The Intersection of Food and Genes
The so-called “genetics revolution” promises to change many aspects of our lives, including what we eat. Discoveries in genetics make it possible to understand the effects of nutrients in processes at the molecular level in the body and also the variable effects of dietary components on each individual.
This insight creates opportunities to prevent disease and improve quality of life through functional foods and tailored diets.
Life is specified by genomes. Every organism, including humans, has a genome that contains all the biological information—the complete DNA (deoxyribonucleic acid) sequence—needed to build and maintain a living example of that organism. The biological information contained in a genome is encoded in its DNA (double-stranded, twisting structure) and divided into discrete units called genes. Proteins are encoded by genes through a process called gene expression that involves conversion of the encoded information first to messenger RNA (ribonucleic acid, a single-stranded structure). The resultant proteins may then function in myriad ways, serving as enzymes (essential compounds that aid biochemical reactions), hormones, and building blocks for cells throughout the body. Simply put, gene expression governs our existence.
The genetic code is specified by “letters” representing the four nucleotide bases (chemical units comprising DNA)—A (adenine), C (cytosine), T (thymine), and G (guanine). DNA and gene sequences—and ultimately the proteins produced by those genes—vary from one person to the next because of small individual genetic variations occurring in one of these nucleotides. Known as a “single nucleotide polymorphism” (SNP, pronounced “snip”), genetic variations occur when a single nucleotide, such as an A, replaces one of the other nucleotide bases (C, G, or T). More simply, replacing one link in a chain with another, different link. These common variations are sometimes inherited. Although the differences in proteins are minor (usually on the order of one amino acid, a small protein building-block), the effects on protein function may be significant, resulting in varying individual responses to environmental factors, such as diet and drugs.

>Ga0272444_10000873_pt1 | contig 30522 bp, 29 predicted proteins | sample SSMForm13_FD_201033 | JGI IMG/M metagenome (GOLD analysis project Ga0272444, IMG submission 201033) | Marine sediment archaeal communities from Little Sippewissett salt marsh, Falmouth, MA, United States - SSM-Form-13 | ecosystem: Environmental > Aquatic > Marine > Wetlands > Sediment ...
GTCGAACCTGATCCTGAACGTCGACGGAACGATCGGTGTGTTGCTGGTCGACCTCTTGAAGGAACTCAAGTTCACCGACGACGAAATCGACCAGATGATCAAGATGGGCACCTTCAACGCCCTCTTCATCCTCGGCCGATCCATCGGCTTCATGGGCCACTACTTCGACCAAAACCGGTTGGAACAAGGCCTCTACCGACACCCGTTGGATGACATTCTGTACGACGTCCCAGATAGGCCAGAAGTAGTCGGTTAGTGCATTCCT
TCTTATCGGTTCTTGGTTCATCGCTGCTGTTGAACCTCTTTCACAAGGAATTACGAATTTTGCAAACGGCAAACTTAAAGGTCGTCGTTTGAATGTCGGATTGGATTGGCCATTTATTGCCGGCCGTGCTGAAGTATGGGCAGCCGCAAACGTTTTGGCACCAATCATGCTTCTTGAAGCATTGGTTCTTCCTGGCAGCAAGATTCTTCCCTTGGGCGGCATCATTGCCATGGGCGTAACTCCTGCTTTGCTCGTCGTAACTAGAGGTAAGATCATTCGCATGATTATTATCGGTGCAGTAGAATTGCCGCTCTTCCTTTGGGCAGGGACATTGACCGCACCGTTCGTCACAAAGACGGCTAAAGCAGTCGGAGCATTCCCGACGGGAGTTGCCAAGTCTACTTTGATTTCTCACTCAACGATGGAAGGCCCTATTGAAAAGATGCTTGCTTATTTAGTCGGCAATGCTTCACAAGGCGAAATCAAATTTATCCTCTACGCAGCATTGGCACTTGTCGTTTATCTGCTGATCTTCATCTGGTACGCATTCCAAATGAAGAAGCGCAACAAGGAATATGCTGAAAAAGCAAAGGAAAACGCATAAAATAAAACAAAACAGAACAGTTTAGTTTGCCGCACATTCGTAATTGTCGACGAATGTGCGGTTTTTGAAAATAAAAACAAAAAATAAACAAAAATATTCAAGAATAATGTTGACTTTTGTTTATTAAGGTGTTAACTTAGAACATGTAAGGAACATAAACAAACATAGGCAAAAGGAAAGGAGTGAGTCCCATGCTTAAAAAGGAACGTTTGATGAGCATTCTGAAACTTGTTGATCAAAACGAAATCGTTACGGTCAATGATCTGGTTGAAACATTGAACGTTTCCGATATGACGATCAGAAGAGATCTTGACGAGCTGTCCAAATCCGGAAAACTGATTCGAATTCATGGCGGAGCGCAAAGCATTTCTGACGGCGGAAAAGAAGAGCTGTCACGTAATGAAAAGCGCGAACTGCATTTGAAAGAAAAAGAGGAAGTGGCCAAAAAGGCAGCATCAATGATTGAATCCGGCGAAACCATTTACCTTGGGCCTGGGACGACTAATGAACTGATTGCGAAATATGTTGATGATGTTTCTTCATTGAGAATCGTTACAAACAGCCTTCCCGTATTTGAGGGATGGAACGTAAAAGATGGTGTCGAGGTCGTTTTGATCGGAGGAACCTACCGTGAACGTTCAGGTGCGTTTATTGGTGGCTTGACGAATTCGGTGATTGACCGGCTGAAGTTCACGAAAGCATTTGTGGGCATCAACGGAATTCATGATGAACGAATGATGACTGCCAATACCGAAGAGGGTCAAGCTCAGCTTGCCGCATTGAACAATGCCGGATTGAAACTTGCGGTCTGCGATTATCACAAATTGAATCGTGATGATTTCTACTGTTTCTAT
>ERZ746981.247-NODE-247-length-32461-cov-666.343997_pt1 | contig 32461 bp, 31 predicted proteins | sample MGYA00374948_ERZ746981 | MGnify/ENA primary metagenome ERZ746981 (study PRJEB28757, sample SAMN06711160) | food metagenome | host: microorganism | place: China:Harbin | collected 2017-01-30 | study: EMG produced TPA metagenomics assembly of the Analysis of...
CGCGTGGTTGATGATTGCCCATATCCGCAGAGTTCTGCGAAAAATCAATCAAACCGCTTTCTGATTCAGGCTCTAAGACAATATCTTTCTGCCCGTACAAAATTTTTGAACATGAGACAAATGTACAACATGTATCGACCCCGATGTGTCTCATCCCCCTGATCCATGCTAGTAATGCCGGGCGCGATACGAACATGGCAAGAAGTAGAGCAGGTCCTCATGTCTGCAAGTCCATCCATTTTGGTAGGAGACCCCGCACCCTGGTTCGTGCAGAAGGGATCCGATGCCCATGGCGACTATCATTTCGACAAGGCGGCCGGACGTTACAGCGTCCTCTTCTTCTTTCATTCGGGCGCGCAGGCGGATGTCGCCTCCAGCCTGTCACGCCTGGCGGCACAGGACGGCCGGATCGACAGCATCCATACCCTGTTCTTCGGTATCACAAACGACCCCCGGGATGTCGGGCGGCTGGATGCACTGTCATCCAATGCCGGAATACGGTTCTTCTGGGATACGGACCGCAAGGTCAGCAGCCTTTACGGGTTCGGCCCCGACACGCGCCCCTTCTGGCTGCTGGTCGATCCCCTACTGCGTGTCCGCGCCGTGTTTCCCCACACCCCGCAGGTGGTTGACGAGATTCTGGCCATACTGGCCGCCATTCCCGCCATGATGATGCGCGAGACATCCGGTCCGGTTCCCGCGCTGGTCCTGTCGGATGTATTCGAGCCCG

The genotype is the genetic constitution (complete set of genes) of an individual or organism. Phenotype, on the other hand, is the outward appearance or physical characteristics (e.g., hair color, weight, or the presence or absence of a disease) of an individual or organism. Phenotypic traits are not necessarily genetic.
Diet is one of the key environmental factors to which our genes are exposed, from conception throughout life. Nutrients in our diets govern the concentration of different proteins in different organs, functioning as regulators of various processes in gene expression (e.g., mRNA degradation). The amount of a food component consumed and the frequency with which it is ingested affect the intensity of the dietary signal and the subsequent response. Which genes are affected also may depend on the age of the individual.
Improved understanding of human dietary requirements results from developments in many scientific disciplines, including food science, nutrition, chemistry, biochemistry, physiology, and genetics. New geneticsbased research may help identify the biological basis by which food components promote health and wellness. Continuing and accelerating this research will reveal additional information about the effects, at the molecular level, of nutrients on processes in the body and will document the variable effects of nutrients under different conditions.
Nutrigenomics, proteomics, metabolomics, and bioinformatics are new disciplines that will contribute to the rapid development of functional foods. These disciplines and their related tools have already improved our understanding of food science and human nutrition.
Nutrigenomics is defined as the interaction of dietary components with genes, the study of which describes how dietary components affect the protein profile of an individual. The dietary components of interest can be essential nutrients (e.g., vitamins, minerals, fatty acids), other bioactive substances (e.g., phytochemicals) or metabolites of food components (e.g., retinoic acid, eicosanoids). On the one hand, nutrigenomics represents a logical extension of biotechnology, molecular medicine, and pharmacogenomics; on the other hand, it represents a revolution in how nutrition and diets are viewed in relation to health.